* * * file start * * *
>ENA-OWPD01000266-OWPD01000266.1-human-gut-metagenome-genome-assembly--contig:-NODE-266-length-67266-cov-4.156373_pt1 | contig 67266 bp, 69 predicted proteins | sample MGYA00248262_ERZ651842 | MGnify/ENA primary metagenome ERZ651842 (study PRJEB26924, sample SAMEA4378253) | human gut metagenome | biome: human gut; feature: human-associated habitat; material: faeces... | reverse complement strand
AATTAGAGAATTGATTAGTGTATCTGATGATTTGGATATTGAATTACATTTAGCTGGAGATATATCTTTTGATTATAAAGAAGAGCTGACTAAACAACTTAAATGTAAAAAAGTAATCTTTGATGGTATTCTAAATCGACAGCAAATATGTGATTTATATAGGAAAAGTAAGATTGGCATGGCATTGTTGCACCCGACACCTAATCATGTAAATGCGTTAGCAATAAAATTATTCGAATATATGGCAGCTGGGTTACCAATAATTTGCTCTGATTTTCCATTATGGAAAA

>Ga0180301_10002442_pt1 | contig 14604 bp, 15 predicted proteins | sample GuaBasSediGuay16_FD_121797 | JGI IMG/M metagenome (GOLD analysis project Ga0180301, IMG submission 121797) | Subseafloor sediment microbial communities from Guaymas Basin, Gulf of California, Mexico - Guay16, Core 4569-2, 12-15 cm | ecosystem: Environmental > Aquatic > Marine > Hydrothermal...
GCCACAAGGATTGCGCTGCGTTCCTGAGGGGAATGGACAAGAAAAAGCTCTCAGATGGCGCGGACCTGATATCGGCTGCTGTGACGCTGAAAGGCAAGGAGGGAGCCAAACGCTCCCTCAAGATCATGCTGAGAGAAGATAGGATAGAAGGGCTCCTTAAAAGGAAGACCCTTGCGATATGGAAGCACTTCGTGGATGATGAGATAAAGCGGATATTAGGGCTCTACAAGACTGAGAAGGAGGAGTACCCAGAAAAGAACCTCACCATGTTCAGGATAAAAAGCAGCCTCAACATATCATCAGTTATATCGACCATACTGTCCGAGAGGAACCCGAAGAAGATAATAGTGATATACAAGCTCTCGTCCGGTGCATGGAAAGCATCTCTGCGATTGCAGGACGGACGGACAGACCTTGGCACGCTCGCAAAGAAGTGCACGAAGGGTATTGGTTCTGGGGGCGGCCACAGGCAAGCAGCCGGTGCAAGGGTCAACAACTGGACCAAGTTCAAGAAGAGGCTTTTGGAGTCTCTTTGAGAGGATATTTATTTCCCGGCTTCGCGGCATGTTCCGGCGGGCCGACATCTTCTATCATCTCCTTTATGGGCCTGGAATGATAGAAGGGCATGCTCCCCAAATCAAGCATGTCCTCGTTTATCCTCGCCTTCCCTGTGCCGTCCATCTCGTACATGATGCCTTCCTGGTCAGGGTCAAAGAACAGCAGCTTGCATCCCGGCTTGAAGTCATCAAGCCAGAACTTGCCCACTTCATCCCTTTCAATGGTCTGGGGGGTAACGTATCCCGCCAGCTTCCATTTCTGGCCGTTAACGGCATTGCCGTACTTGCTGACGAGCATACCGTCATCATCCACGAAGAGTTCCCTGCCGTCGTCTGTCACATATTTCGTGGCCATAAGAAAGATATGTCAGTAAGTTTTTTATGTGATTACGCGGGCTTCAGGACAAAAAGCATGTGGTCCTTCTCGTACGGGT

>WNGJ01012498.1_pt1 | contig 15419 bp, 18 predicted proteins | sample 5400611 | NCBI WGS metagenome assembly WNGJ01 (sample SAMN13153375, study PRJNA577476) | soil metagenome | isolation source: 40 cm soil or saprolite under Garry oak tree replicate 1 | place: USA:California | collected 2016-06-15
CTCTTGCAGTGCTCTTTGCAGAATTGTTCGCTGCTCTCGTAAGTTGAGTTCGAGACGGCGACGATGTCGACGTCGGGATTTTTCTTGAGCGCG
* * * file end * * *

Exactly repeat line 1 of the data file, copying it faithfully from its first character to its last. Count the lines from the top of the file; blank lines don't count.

>ENA-OWPD01000266-OWPD01000266.1-human-gut-metagenome-genome-assembly--contig:-NODE-266-length-67266-cov-4.156373_pt1 | contig 67266 bp, 69 predicted proteins | sample MGYA00248262_ERZ651842 | MGnify/ENA primary metagenome ERZ651842 (study PRJEB26924, sample SAMEA4378253) | human gut metagenome | biome: human gut; feature: human-associated habitat; material: faeces... | reverse complement strand